A work of Shcherbatov with clear masonic references is his unfinished utopian tale, Journey to the Land of Ophir by Mr S., a Swedish Gentleman, written between 1783 and 1784. This enigmatic narrative, his longest literary production, consisting of over 300 printed pages in double columns, was published only in 1896. It has recently been the object of research by scholars in half a dozen countries, many of whom have seen in it a reflection of ideas which Shcherbatov would have liked to see introduced in Russia. There is no doubt that in a fictional guise, the work is intended to relate to Russia: the place-names are clearly anagrammatic (Peregab=Petersburg, Kvamo=Moscow, etc). The name Ophir itself, however, has biblical and masonic connotations, relating to King Solomon and Hiram King of Tyre.7 In Shcherbatov’s narrative, indeed, an elder of the country confirms that Ophir was the land to which King Solomon sent his ships to collect gold.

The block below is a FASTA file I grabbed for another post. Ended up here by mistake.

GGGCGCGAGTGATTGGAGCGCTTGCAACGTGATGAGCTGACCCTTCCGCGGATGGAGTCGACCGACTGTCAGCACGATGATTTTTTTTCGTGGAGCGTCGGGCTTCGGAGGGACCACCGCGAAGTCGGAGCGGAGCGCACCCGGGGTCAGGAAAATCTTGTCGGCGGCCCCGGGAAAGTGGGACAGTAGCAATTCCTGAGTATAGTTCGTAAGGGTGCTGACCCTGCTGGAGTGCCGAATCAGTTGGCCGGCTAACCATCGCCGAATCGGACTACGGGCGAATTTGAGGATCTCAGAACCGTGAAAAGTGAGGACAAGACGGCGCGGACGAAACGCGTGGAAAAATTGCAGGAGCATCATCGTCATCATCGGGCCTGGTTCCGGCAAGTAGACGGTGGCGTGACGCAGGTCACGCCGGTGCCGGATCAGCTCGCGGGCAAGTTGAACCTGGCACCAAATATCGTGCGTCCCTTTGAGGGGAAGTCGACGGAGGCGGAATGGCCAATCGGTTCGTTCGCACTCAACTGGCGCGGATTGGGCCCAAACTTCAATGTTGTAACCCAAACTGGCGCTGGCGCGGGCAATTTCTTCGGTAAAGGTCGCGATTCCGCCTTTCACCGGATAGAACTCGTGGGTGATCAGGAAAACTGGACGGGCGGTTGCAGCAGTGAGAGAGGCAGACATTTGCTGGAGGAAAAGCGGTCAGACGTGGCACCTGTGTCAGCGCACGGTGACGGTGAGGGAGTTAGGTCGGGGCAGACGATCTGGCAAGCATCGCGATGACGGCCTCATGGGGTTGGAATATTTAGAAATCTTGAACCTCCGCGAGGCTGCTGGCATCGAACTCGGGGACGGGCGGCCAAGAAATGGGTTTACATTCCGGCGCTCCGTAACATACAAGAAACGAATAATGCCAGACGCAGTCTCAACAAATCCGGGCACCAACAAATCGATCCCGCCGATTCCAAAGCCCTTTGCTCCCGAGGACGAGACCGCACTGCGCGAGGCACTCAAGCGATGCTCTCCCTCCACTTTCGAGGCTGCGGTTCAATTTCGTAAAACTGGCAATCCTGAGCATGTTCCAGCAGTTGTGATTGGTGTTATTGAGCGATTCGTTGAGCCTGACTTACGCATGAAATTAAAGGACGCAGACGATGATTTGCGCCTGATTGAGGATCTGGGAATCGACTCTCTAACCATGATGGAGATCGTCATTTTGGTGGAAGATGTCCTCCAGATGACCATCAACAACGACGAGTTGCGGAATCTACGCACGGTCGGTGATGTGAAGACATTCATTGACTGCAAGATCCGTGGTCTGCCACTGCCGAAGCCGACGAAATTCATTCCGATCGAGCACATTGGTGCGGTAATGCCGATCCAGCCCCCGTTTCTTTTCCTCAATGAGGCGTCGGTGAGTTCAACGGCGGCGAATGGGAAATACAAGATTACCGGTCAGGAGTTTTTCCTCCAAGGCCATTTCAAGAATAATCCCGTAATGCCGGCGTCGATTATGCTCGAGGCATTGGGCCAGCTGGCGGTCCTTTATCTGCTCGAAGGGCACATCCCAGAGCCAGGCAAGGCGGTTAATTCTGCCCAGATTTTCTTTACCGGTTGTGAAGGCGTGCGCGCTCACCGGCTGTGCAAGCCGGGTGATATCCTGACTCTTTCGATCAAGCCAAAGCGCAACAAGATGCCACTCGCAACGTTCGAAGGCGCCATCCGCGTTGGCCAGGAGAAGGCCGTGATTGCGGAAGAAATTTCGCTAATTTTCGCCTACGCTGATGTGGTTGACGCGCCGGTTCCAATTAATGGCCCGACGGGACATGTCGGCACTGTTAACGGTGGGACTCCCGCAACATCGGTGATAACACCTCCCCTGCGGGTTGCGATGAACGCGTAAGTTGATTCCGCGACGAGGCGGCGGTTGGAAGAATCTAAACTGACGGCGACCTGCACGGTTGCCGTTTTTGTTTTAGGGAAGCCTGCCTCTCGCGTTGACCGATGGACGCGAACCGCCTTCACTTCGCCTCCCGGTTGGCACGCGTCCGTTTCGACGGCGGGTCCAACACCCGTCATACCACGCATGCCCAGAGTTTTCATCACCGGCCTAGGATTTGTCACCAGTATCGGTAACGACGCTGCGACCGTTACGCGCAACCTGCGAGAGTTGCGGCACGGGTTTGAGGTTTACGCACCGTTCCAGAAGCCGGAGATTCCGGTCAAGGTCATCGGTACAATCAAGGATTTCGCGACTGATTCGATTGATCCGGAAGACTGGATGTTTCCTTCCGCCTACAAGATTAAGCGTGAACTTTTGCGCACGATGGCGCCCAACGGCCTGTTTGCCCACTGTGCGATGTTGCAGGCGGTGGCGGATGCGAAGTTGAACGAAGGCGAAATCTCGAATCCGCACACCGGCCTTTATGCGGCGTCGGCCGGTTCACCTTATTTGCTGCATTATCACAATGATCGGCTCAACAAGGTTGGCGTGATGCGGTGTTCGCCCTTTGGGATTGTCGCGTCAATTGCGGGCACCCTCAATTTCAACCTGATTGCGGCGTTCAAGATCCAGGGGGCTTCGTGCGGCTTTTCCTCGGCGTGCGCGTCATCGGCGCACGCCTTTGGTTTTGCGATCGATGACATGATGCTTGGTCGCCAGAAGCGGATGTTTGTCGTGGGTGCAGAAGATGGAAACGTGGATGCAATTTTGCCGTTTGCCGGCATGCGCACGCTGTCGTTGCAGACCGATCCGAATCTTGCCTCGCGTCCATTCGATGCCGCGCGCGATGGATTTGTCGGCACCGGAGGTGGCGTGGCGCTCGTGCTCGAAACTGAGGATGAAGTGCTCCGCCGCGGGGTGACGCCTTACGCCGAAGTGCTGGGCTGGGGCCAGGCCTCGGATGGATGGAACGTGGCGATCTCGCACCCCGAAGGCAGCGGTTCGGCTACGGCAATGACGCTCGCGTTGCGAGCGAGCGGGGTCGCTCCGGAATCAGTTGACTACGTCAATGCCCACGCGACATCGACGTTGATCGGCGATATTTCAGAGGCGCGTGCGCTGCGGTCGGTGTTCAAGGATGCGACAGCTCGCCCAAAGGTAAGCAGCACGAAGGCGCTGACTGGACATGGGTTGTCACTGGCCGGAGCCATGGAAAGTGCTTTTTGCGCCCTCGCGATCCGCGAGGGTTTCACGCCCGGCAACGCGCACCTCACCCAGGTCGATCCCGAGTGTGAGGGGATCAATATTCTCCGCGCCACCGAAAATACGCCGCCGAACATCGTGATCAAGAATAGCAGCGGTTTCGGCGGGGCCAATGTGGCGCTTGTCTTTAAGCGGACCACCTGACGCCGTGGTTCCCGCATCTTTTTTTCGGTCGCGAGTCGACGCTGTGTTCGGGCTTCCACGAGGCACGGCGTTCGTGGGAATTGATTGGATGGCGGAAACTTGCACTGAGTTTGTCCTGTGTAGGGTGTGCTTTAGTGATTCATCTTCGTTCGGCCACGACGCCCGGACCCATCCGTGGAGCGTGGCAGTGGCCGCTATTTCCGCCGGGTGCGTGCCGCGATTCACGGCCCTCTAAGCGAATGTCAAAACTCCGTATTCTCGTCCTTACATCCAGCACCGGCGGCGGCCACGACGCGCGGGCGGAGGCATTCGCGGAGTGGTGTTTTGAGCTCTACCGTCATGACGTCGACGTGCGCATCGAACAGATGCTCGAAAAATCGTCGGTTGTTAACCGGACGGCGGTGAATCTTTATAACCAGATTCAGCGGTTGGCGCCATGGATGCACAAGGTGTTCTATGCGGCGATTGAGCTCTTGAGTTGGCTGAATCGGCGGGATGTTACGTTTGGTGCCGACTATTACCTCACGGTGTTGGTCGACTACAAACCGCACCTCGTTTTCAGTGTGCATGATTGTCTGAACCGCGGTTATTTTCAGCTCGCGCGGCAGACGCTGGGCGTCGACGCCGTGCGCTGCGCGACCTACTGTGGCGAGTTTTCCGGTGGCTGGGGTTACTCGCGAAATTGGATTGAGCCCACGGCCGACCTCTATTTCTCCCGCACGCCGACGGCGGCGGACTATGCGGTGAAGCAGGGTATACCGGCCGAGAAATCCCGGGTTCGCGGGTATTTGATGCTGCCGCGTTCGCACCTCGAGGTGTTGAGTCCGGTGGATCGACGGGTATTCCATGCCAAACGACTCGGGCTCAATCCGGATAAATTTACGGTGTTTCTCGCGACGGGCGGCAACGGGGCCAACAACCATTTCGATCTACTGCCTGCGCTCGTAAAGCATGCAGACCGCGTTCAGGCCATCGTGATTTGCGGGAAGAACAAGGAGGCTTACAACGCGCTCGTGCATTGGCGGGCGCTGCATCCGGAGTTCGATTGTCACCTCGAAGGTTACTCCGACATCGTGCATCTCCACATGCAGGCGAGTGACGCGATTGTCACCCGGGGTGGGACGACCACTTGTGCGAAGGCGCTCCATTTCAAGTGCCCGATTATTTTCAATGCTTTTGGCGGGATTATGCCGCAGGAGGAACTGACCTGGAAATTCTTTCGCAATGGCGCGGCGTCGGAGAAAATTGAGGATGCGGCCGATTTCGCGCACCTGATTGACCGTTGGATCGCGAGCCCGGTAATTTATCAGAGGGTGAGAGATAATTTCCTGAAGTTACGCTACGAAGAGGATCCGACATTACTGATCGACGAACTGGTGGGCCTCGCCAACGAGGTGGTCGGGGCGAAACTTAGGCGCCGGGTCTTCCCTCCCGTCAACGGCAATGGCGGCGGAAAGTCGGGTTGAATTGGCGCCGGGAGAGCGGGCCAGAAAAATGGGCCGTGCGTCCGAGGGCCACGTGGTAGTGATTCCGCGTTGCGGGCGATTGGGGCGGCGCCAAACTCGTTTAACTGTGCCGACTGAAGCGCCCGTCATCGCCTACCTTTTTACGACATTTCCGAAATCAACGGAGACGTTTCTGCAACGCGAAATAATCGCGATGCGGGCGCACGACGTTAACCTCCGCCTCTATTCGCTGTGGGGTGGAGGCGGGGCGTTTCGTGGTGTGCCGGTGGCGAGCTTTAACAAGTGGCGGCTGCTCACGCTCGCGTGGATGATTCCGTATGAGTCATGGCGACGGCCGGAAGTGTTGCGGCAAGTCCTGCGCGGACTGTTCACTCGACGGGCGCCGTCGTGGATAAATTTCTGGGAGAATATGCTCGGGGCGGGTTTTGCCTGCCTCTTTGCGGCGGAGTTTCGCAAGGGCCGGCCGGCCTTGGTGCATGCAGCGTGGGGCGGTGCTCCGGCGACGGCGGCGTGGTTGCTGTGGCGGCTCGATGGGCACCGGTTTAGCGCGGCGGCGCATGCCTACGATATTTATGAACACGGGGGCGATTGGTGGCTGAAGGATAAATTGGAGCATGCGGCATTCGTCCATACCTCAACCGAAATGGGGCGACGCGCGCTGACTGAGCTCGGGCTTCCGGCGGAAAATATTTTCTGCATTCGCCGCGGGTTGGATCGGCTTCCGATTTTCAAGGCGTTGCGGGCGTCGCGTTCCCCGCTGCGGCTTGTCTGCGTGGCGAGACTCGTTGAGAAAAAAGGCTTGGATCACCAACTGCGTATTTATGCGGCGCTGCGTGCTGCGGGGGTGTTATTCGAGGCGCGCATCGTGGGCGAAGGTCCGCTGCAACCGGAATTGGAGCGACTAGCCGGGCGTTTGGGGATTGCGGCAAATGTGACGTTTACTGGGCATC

Religion and public worship in Ophir are closely modelled on masonic ceremony and tenets. The citizens assemble in a 'temple', built of 'rough stone' (an allusion to the 'rough ashlar'), with two rows of columns along the middle of the interior, each column surmounted by a spherical ball ('cupola'). In the centre of the temple, on a raised pedestal stands an emblematic sun, 'or rather a circle with a silver centre and golden rays'. In the centre of the circle is depicted in blue enamel a ’symbolic letter, signifying unity', and around the circle are inscribed the following words: 'eternal, omnipotent, all-seeing, just, all-establishing, all-merciful, omnipresent'. The priest wears 'a sort of breastplate' (nagrudnik: the word also signifies 'apron') on which is embossed the same image of the sun. The religion of the Ophirians is a non-denominational deism, based on well-known 18th-century notions of 'natural religion' and belief in a ’supreme Being', derived from the 'argument from design'. 'Out of the temple funds', contributions to which are voluntary, one half is set aside for an almshouse for cripples and the incurably ill.